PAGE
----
Arkansas Community Organization for Reform Now (ACORN) issued its report on Arkansas Power and Light's proposed Arkansas River power plant yesterday, citing studies by the federal Environmental Protection Agency and other groups to support its position that the AP&L's plans should not be approved.
The 39-page report--prepared by Steven L. Kest '74, who is working for ACORN while on leave from Harvard--used reports on other power plants and experiments testing sulfur dioxide's effects on trees, vegetables, grain, and human beings to buttress three contentions:
* That sulfur dioxide levels admissible under federal standards can cause considerable damage;
* That the proposed AP&L plant, which would burn low-sulfur coal, would probably emit more sulfur dioxide than Arkansas and federal standards permit, and;
* That sulfur dioxide emission control systems are available and should be installed in any power plant AP&L builds.
ACORN has sent copies of the report to members of the Advisory Committee on Shareholder Responsibility and about 20 other Harvard professors.
Wednesday AP&L took about 75 Arkansas officials, ACORN members and investigators from the Investor Responsibility Research Center--which is looking into the plant at Harvard's request--on a tour of two power plants in Kentucky and Missouri.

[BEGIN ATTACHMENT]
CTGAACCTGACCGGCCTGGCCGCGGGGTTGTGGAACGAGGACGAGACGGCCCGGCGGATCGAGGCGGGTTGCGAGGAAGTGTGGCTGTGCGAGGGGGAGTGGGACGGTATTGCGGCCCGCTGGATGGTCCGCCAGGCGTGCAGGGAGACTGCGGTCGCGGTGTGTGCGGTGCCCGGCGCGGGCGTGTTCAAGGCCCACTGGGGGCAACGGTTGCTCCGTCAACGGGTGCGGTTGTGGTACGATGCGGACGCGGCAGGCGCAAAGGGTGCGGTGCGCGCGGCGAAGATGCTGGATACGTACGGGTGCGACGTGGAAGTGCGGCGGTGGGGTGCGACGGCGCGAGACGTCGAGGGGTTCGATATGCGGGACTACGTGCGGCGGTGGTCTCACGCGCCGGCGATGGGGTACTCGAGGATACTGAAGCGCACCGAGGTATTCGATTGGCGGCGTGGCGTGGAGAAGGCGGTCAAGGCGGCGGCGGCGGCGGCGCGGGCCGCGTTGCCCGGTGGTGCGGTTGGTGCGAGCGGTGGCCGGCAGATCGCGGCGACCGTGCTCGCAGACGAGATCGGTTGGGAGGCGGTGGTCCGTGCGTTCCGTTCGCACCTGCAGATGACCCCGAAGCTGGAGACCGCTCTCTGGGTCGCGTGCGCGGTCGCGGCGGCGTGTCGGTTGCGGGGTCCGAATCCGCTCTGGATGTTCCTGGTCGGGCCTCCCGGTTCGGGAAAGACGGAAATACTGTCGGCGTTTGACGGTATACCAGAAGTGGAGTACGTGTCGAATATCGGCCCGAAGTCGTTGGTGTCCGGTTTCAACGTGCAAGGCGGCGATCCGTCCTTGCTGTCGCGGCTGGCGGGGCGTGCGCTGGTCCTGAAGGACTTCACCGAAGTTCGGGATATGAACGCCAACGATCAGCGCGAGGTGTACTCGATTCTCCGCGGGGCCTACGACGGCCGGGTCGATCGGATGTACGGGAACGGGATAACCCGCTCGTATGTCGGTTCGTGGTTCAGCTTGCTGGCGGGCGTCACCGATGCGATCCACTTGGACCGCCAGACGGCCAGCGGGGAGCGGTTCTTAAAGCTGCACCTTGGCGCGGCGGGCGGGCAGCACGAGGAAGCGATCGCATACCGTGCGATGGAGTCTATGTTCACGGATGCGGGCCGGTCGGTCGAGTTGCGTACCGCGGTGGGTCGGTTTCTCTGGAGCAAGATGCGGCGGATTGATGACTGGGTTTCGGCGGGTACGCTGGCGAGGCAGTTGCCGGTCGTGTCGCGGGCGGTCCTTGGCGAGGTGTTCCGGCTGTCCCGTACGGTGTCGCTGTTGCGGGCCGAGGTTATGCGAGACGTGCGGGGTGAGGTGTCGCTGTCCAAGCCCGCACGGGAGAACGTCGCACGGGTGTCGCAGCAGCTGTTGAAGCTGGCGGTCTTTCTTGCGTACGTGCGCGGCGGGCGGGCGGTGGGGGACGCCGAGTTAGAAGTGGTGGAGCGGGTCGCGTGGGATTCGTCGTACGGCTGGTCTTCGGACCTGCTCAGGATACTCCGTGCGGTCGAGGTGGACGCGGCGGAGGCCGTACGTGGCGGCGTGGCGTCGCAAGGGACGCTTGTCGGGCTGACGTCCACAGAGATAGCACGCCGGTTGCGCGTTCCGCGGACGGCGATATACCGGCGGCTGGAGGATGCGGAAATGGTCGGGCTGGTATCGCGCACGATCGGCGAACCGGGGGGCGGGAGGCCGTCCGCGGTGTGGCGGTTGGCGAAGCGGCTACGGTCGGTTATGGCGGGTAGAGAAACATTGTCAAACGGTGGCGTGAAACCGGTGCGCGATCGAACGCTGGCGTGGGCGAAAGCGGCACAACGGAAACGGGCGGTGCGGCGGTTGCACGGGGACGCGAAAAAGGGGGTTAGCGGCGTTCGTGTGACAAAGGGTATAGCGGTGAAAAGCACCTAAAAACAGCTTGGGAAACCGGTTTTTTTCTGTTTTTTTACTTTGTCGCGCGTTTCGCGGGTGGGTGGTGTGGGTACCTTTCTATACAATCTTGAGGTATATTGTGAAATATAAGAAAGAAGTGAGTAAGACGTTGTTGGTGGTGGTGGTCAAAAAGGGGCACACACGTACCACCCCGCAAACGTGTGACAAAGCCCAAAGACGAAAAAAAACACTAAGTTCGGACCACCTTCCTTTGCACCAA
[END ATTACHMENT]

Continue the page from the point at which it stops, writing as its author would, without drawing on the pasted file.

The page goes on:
"This power plant we're proposing is the first one of its kind in this part of the country for many years," Charles Steele, an AP&L spokesman, said yesterday. "One picture is worth a thousand words, and seeing actual plants in operation helps to dispel some of the fears people have."
"All we did is provide the medium for getting there [plane and bus]," he continued. "People asked whatever questions they wanted, they saw with their own eyes and heard with their own ears. The ones I've talked to said they found it helpful."
But ACORN's Kest disagreed with Steele and said the tour "was clearly seen as an attempt to buy off ACORN."